“There has been for decades now an ideological split at the United States Supreme Court over the Sixth Amendment’s right to a speedy trial — one of the most basic of due process rights. Court conservatives have successfully limited the scope of the right by justifying and forgiving unconscionable delays in bringing criminal defendants to trial. And the Court’s progressives, outnumbered now for a generation, have complained not just about the unjust results of those cases but about the indigent defense systems which have fostered trial delays in the first place.

And so it is again. On Monday, in a case styled Boyer v. Louisiana, none of the Court’s five conservative justices were willing to come to the aid of a man who had to wait seven years between his arrest and his trial because of a “funding crisis” within Louisiana’s indigent defense program. In fact, those five justices refused even to render a ruling on the merits of the matter, instead deciding after oral argument and all the briefing in the case that their earlier decision to accept the matter for review was “improvident.”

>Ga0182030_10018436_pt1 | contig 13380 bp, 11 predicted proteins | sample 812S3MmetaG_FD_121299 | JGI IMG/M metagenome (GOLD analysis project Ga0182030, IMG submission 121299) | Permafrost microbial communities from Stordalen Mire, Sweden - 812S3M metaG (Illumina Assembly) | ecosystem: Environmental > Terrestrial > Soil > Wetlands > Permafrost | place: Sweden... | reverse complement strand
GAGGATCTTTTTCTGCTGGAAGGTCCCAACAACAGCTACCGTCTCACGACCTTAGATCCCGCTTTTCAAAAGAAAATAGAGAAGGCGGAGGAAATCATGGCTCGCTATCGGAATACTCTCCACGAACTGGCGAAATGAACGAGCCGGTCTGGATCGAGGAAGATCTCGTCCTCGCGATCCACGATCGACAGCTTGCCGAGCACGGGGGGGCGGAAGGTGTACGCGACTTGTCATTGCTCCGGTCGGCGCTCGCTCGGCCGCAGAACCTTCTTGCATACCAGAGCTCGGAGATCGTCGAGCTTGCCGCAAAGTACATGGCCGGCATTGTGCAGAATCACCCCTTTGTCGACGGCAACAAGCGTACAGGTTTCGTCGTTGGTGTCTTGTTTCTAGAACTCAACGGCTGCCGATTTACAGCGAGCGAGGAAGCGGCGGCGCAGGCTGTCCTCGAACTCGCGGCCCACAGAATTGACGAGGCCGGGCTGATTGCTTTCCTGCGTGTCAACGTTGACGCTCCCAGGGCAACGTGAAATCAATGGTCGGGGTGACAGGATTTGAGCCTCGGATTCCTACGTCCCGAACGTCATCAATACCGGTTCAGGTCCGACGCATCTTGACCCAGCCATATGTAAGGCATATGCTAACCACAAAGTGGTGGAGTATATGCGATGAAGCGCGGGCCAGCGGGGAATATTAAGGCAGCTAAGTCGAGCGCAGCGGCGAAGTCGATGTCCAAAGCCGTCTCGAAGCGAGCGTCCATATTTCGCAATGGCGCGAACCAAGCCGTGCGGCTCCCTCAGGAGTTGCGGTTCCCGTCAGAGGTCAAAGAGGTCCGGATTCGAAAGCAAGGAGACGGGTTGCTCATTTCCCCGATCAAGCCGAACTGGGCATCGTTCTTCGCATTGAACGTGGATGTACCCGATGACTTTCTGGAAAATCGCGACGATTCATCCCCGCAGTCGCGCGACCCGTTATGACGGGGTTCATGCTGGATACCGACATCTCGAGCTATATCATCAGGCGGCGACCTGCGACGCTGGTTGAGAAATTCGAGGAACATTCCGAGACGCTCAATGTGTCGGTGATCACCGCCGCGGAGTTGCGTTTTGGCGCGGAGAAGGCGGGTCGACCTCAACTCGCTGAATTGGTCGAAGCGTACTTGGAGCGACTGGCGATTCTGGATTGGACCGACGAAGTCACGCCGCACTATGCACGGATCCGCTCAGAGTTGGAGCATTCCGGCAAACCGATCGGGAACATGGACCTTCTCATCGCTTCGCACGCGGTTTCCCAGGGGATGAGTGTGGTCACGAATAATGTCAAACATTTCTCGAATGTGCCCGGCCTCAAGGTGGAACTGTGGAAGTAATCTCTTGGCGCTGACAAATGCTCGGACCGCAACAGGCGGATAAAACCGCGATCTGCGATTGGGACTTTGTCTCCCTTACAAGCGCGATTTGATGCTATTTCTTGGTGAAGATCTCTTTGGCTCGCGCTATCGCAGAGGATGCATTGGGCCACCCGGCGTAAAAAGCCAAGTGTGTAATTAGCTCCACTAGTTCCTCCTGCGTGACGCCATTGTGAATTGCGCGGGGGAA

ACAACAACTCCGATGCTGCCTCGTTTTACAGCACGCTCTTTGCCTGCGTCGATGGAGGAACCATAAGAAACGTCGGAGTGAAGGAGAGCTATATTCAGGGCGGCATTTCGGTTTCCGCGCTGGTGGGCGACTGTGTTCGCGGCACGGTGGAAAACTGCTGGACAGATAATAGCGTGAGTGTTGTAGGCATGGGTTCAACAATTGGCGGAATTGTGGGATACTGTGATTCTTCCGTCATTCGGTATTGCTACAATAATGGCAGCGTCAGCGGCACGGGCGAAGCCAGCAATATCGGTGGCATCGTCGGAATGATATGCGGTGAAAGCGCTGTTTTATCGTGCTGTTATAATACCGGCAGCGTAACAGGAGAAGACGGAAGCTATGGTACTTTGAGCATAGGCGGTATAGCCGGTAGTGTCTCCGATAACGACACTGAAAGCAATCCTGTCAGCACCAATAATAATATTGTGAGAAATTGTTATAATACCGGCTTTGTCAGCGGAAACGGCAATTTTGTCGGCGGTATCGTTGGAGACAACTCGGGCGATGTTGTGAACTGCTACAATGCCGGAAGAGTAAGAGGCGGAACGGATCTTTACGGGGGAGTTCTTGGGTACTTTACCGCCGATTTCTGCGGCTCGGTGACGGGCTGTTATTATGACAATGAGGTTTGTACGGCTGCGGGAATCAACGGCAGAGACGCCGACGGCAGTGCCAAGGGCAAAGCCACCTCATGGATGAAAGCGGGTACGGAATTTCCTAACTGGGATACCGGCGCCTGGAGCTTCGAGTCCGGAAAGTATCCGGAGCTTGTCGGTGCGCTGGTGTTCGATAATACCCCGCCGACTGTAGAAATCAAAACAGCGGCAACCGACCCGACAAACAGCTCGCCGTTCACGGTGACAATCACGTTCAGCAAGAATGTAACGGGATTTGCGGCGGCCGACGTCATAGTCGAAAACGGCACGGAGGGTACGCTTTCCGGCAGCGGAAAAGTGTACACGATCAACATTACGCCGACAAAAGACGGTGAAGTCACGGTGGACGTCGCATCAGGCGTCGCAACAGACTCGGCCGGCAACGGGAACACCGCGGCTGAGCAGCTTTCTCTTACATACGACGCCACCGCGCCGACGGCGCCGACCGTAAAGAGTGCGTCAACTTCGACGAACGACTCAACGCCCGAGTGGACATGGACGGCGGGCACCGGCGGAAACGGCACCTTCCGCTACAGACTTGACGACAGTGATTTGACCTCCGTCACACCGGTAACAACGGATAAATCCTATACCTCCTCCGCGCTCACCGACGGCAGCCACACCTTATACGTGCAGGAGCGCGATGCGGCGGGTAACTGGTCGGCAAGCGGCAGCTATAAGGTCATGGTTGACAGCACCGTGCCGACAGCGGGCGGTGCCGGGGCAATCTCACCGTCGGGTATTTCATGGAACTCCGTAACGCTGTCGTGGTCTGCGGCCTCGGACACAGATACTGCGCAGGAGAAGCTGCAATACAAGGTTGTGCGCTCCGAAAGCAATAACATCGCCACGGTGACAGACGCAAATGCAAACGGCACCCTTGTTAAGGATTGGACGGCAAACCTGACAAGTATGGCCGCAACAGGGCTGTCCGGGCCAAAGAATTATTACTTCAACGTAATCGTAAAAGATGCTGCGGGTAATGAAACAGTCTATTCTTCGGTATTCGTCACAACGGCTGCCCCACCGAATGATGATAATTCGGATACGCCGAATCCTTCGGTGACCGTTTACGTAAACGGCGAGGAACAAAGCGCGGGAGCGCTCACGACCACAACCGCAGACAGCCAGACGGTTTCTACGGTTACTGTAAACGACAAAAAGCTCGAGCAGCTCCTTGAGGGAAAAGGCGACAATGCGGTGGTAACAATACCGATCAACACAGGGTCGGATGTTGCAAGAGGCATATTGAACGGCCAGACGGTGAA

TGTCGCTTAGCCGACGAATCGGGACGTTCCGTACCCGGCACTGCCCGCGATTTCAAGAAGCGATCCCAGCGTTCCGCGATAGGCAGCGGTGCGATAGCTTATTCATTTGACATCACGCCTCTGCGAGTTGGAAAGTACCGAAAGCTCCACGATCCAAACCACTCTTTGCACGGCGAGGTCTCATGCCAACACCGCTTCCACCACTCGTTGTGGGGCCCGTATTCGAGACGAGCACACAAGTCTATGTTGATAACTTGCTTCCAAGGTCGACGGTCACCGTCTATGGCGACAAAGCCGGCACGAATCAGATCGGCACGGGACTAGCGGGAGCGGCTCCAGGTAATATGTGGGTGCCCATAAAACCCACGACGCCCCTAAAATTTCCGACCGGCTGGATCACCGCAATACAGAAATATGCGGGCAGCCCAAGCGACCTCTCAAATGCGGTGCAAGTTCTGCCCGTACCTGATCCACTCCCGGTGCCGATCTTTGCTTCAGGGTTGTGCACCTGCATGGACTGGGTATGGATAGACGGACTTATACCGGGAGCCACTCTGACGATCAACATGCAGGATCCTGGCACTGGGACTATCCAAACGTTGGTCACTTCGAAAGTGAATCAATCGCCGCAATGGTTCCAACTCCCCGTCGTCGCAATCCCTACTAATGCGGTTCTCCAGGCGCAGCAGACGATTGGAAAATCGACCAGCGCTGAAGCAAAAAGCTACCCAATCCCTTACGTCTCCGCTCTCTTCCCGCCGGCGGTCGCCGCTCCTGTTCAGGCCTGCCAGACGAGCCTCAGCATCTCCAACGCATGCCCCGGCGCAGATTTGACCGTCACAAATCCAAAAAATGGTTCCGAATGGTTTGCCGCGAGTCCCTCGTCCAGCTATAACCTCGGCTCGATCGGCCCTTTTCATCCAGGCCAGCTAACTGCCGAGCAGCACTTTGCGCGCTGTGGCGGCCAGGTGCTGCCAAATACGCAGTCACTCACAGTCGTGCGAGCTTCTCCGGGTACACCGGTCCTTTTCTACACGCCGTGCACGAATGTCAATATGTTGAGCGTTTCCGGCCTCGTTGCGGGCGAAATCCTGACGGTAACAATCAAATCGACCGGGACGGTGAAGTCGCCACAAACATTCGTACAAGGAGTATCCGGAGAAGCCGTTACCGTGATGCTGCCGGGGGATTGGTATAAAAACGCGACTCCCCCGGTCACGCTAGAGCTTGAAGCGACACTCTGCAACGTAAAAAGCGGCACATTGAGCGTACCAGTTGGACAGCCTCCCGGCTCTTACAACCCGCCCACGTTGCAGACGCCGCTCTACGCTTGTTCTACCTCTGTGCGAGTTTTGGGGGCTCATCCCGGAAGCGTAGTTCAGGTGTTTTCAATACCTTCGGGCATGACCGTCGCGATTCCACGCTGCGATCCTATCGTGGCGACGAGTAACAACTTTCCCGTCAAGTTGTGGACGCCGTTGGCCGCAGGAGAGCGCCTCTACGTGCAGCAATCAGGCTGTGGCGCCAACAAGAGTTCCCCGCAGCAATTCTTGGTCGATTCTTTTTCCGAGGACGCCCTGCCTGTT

It was left to Justice Samuel Alito to defend the Court’s inaction. The long delay in bringing Jonathan Edward Boyer to trial on murder charges was not just the fault of Louisiana and its infamously underfunded and understaffed indigent defense program, Justice Alito concluded. “[‘T]he record shows that the single largest share of the delay in this case was the direct result of defense requests for continuances, that other defense motions caused substantial additional delay, and that much of the rest of the delay was caused by events beyond anyone’s control,” he wrote. That was enough to deny Boyer’s claims.

All four of the Court’s progressives disagreed. The majority’s quick assessment of the facts and the record was flawed, they wrote, and by ducking the issue on its merits the Supreme Court abdicated its responsibility not just to the defendant in the case but to thousands of other criminal defendants in Louisiana who are similarly too poor to pay for their own attorneys. “The Court’s silence in this case is particularly unfortunate,” wrote Justice Sonia Sotomayor in a sharp dissent. “Conditions of this kind cannot persist without endangering constitutional rights.””

The Supreme Court brushes away a man who waited seven years to get his case before a judge.

Read it all: Do Louisianans Have the Right to a Speedy Trial?

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